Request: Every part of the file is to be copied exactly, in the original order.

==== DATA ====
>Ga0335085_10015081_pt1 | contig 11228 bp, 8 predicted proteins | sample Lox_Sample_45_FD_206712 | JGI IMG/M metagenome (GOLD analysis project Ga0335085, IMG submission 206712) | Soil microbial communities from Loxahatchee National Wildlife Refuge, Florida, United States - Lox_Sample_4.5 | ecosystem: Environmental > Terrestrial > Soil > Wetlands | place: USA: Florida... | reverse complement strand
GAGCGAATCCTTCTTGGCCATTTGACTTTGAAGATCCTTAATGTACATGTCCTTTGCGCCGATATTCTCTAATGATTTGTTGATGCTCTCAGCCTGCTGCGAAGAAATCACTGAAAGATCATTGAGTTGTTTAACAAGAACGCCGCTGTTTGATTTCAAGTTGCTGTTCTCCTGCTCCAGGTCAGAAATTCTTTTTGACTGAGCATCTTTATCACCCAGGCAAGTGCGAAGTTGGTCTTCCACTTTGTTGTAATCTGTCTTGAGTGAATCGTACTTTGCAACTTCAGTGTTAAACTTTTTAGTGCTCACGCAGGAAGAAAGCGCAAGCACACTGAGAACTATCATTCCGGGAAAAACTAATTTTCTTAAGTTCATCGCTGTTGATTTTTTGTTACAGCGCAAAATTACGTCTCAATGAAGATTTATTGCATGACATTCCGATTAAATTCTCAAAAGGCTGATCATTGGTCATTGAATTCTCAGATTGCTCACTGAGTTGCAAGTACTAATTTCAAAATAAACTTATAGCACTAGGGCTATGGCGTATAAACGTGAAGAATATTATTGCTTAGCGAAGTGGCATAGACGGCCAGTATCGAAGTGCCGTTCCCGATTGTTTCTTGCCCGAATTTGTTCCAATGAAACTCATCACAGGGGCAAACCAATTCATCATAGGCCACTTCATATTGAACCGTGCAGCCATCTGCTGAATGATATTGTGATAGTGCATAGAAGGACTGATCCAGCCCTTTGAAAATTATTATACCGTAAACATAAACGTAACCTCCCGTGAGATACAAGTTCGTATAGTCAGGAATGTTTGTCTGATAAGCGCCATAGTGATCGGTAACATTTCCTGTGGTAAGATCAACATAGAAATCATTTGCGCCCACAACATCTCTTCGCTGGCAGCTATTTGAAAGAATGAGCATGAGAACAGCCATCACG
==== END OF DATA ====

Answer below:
>Ga0335085_10015081_pt1 | contig 11228 bp, 8 predicted proteins | sample Lox_Sample_45_FD_206712 | JGI IMG/M metagenome (GOLD analysis project Ga0335085, IMG submission 206712) | Soil microbial communities from Loxahatchee National Wildlife Refuge, Florida, United States - Lox_Sample_4.5 | ecosystem: Environmental > Terrestrial > Soil > Wetlands | place: USA: Florida... | reverse complement strand
GAGCGAATCCTTCTTGGCCATTTGACTTTGAAGATCCTTAATGTACATGTCCTTTGCGCCGATATTCTCTAATGATTTGTTGATGCTCTCAGCCTGCTGCGAAGAAATCACTGAAAGATCATTGAGTTGTTTAACAAGAACGCCGCTGTTTGATTTCAAGTTGCTGTTCTCCTGCTCCAGGTCAGAAATTCTTTTTGACTGAGCATCTTTATCACCCAGGCAAGTGCGAAGTTGGTCTTCCACTTTGTTGTAATCTGTCTTGAGTGAATCGTACTTTGCAACTTCAGTGTTAAACTTTTTAGTGCTCACGCAGGAAGAAAGCGCAAGCACACTGAGAACTATCATTCCGGGAAAAACTAATTTTCTTAAGTTCATCGCTGTTGATTTTTTGTTACAGCGCAAAATTACGTCTCAATGAAGATTTATTGCATGACATTCCGATTAAATTCTCAAAAGGCTGATCATTGGTCATTGAATTCTCAGATTGCTCACTGAGTTGCAAGTACTAATTTCAAAATAAACTTATAGCACTAGGGCTATGGCGTATAAACGTGAAGAATATTATTGCTTAGCGAAGTGGCATAGACGGCCAGTATCGAAGTGCCGTTCCCGATTGTTTCTTGCCCGAATTTGTTCCAATGAAACTCATCACAGGGGCAAACCAATTCATCATAGGCCACTTCATATTGAACCGTGCAGCCATCTGCTGAATGATATTGTGATAGTGCATAGAAGGACTGATCCAGCCCTTTGAAAATTATTATACCGTAAACATAAACGTAACCTCCCGTGAGATACAAGTTCGTATAGTCAGGAATGTTTGTCTGATAAGCGCCATAGTGATCGGTAACATTTCCTGTGGTAAGATCAACATAGAAATCATTTGCGCCCACAACATCTCTTCGCTGGCAGCTATTTGAAAGAATGAGCATGAGAACAGCCATCACG